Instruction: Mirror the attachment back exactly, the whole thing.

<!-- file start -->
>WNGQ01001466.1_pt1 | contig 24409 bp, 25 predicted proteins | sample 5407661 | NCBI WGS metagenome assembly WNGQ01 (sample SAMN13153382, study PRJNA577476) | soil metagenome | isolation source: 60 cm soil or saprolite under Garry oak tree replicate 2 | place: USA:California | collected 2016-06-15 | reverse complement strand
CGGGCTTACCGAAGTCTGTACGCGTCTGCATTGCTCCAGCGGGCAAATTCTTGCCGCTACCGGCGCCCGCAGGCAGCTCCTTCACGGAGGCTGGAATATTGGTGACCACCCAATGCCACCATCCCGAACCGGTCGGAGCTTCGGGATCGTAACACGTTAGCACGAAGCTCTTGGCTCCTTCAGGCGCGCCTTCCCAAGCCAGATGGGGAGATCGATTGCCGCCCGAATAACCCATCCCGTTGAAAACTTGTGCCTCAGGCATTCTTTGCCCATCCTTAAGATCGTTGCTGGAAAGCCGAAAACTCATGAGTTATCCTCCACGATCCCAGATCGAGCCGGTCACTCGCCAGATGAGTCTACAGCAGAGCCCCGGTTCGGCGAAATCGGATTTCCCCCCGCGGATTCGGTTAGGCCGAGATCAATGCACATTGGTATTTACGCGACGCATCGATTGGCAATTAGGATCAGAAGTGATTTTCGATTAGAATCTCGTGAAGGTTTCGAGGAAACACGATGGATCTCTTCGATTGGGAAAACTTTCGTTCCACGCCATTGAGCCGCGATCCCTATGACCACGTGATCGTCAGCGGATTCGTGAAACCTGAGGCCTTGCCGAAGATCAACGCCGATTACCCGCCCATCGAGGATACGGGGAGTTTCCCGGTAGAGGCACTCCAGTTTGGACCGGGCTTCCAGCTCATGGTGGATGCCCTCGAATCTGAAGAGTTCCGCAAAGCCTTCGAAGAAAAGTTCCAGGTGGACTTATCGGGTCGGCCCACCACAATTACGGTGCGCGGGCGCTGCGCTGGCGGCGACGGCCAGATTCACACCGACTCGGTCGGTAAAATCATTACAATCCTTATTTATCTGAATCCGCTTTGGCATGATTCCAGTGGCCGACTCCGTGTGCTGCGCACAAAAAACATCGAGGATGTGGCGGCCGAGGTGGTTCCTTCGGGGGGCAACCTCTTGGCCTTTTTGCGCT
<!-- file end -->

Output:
>WNGQ01001466.1_pt1 | contig 24409 bp, 25 predicted proteins | sample 5407661 | NCBI WGS metagenome assembly WNGQ01 (sample SAMN13153382, study PRJNA577476) | soil metagenome | isolation source: 60 cm soil or saprolite under Garry oak tree replicate 2 | place: USA:California | collected 2016-06-15 | reverse complement strand
CGGGCTTACCGAAGTCTGTACGCGTCTGCATTGCTCCAGCGGGCAAATTCTTGCCGCTACCGGCGCCCGCAGGCAGCTCCTTCACGGAGGCTGGAATATTGGTGACCACCCAATGCCACCATCCCGAACCGGTCGGAGCTTCGGGATCGTAACACGTTAGCACGAAGCTCTTGGCTCCTTCAGGCGCGCCTTCCCAAGCCAGATGGGGAGATCGATTGCCGCCCGAATAACCCATCCCGTTGAAAACTTGTGCCTCAGGCATTCTTTGCCCATCCTTAAGATCGTTGCTGGAAAGCCGAAAACTCATGAGTTATCCTCCACGATCCCAGATCGAGCCGGTCACTCGCCAGATGAGTCTACAGCAGAGCCCCGGTTCGGCGAAATCGGATTTCCCCCCGCGGATTCGGTTAGGCCGAGATCAATGCACATTGGTATTTACGCGACGCATCGATTGGCAATTAGGATCAGAAGTGATTTTCGATTAGAATCTCGTGAAGGTTTCGAGGAAACACGATGGATCTCTTCGATTGGGAAAACTTTCGTTCCACGCCATTGAGCCGCGATCCCTATGACCACGTGATCGTCAGCGGATTCGTGAAACCTGAGGCCTTGCCGAAGATCAACGCCGATTACCCGCCCATCGAGGATACGGGGAGTTTCCCGGTAGAGGCACTCCAGTTTGGACCGGGCTTCCAGCTCATGGTGGATGCCCTCGAATCTGAAGAGTTCCGCAAAGCCTTCGAAGAAAAGTTCCAGGTGGACTTATCGGGTCGGCCCACCACAATTACGGTGCGCGGGCGCTGCGCTGGCGGCGACGGCCAGATTCACACCGACTCGGTCGGTAAAATCATTACAATCCTTATTTATCTGAATCCGCTTTGGCATGATTCCAGTGGCCGACTCCGTGTGCTGCGCACAAAAAACATCGAGGATGTGGCGGCCGAGGTGGTTCCTTCGGGGGGCAACCTCTTGGCCTTTTTGCGCT